After the 2006 incident, the government safety system kicked into high gear. The Federal Aviation Administration (FAA) issued an Airworthiness Directive ordering urgent inspections of these disks inside older CF6-80 engines.

Subsequently, GE redesigned the first-stage disk to take more stress, adjusting the shape and the composition of the sophisticated nickel alloy.

All planes flying today have been retrofitted with that redesigned disk, said GE’s Kennedy.

“That’s behind us,” he said.

But the disk that exploded in Chicago was the second-stage disk.

This disk is subject to lower temperatures and air flow, so it undergoes relatively less stress than the first.

“There has never been an Airworthiness Directive associated with a second-stage disk,” said Kennedy. “This is new.”

That’s what’s raised alarm bells at the NTSB and the FAA.

The NTSB said that particular disk had been flying for 18 years and completed almost 11,000 flights, short of the limit of 15,000 cycles after which it must be replaced.

Goglia and other industry experts said the sudden breakup almost certainly stemmed from a microscopic crack, caused by a flaw in the metal invisible to the eye, that grew over years of service.

Using electron microscopes, metallurgists at the NTSB Materials Laboratory in Washington, D.C., are now scanning the pieces of the broken stage-two disk, 95 percent of which was recovered.

“They’ll examine the metal down to the tiniest element to determine the cause,” said Goglia.

On Friday the NTSB said the metallurgists have already found “features consistent with fatigue cracking” at a point next to the central bore of the disk. This crack was initiated at a point in the metal that differs from the composition of the material around it, referred to as an “inclusion” or flaw in the metal.

“Ongoing metallurgical examinations of the disk will focus on detailed characterization of the inclusion and the fracture surfaces,” the NTSB said.

Such a flaw could have originated in tiny impurities in the bar of metal from which the parts were made almost two decades ago, or it may have been introduced during the forging or machining processes.

Metals supplied for critical aerospace use are typically melted and resolidified twice to get rid of impurities. The process is meticulously recorded so that, for every part in the engine, GE knows exactly where the metal came from and when it was produced.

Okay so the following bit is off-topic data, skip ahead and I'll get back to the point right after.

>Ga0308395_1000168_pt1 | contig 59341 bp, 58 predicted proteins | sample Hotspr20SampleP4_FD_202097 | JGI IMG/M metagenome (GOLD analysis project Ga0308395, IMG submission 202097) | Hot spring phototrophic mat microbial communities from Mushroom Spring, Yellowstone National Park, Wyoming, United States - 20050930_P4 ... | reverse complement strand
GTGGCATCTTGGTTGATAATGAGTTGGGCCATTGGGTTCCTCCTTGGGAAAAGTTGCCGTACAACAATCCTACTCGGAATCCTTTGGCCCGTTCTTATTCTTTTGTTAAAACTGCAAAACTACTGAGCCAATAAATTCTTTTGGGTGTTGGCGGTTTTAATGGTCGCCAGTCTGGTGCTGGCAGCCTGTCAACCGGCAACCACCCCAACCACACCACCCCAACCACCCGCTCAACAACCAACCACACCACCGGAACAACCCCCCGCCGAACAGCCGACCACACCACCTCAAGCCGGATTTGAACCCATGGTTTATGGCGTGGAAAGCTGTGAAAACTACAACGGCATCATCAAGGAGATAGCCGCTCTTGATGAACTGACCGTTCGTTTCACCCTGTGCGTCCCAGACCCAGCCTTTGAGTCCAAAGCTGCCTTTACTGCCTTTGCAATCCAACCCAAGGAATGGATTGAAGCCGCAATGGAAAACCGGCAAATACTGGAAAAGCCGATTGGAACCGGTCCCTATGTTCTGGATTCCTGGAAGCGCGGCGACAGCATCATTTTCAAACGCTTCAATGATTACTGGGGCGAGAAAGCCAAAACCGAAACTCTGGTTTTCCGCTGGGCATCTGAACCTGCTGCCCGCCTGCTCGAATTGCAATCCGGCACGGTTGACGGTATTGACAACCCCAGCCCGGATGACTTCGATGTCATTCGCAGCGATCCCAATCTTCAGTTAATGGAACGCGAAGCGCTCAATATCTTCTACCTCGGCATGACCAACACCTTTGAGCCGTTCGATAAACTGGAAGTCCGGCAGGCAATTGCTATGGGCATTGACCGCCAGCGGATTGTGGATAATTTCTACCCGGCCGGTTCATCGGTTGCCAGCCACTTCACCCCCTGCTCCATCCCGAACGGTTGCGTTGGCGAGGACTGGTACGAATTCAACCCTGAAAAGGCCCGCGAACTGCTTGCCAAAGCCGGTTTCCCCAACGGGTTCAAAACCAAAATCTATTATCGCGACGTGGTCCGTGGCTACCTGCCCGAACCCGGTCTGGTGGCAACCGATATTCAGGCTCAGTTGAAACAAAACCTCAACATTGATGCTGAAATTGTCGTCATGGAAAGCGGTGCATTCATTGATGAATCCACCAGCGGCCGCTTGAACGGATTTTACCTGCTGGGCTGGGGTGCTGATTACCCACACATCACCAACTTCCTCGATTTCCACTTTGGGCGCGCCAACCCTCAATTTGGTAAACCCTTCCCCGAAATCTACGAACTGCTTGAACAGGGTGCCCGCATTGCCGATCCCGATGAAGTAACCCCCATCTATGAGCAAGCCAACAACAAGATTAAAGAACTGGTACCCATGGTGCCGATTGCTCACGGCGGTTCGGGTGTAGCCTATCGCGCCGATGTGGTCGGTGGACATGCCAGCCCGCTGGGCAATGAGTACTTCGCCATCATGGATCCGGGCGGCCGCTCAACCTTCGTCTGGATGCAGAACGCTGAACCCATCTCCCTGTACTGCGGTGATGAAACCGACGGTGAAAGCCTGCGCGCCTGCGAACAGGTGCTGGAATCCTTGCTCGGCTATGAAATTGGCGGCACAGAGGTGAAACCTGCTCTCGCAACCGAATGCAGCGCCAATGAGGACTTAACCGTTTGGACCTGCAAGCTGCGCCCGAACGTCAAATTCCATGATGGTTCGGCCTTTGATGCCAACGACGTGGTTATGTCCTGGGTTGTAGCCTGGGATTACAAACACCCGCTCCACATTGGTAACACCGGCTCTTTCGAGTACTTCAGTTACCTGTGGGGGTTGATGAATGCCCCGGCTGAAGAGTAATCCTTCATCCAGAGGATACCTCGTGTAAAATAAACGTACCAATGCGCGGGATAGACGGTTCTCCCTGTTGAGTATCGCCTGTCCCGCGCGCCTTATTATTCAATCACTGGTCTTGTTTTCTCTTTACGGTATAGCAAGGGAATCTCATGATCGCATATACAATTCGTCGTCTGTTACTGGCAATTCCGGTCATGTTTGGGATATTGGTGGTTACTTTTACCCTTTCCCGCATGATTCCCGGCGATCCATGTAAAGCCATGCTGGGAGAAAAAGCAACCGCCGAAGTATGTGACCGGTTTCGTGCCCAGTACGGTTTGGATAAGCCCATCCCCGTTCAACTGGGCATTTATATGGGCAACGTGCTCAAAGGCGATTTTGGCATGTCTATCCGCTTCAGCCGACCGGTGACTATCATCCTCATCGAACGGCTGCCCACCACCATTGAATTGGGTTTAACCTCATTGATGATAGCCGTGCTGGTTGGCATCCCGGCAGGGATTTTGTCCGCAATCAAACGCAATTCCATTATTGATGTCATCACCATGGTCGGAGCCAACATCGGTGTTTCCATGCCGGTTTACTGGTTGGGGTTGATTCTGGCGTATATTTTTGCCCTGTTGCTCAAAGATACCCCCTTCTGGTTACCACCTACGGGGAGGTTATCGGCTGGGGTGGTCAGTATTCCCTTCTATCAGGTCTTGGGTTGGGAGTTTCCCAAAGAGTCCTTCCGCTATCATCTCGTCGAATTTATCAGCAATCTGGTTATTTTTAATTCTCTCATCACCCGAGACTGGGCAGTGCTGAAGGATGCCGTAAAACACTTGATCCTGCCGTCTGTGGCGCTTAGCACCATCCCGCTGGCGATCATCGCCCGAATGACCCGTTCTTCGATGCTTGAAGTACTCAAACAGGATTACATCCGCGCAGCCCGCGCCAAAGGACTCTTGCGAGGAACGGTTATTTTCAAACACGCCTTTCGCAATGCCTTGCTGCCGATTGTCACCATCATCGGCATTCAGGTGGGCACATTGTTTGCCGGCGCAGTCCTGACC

Likewise, every person with the smallest role in the manufacturing of any piece of the engine records and signs off on their work.

“The investigators will look at all aspects of making and machining the disks,” said Kennedy. “There’s a whole paper trail.”

Kennedy said Friday that the company is “chasing down a very finite number of disks” made from the same billet of metal as the one that failed and has told airlines in a letter that only one such disk remains in an engine currently in operation.

Company investigators will inspect the disk in that engine for microscopic cracks and will likely widen their inspections to more engines as the hunt for a cause continues.

If any such cracks are found, the FAA will demand replacement of the disks and also review routine engine-maintenance practices to ensure such cracks are detected in future.

A frustrating search

So how closely scrutinized are these engine blowouts, and how challenging will it be to find and fix the cause?

In 2010, GE redesigned and retrofitted a different part inside older CF6-50 series engines, after an NTSB urgent safety recommendation that followed four serious incidents overseas involving failure of that part.

For the CF6-80 engine models like the one in the Oct. 28 explosion, the FAA in 2009 ordered additional inspections of all critical rotating parts, including the two high-pressure turbine disks.

Until the Chicago incident, there had been no uncontained failures of the CF6-80 for a decade. During that time, the NTSB reports, there were seven other uncontained engine failures in the U.S., mostly less serious ruptures, in a variety of different engines.

But one was similar in its outcome to the Chicago incident: The explosion of a GE-90 engine on a British Airways 777 jet taking off in Las Vegas in September 2015 also ignited a fearsome fire after an aborted takeoff.

That was the first-ever uncontained failure of a GE-90 engine, and so likewise spurred a deep investigation.

Yet GE’s Kennedy said that despite intense scrutiny of a widening circle of similar GE-90 engines, investigators have not been able to find a related issue in any other engine. More than a year later, the root cause of the Las Vegas blowup remains a mystery.

Before the NTSB and GE investigators drilling into the Chicago incident can recommend measures to prevent a recurrence, they need to find the origin of the hidden flaw in the metal.

The Las Vegas investigation shows that’s not easy.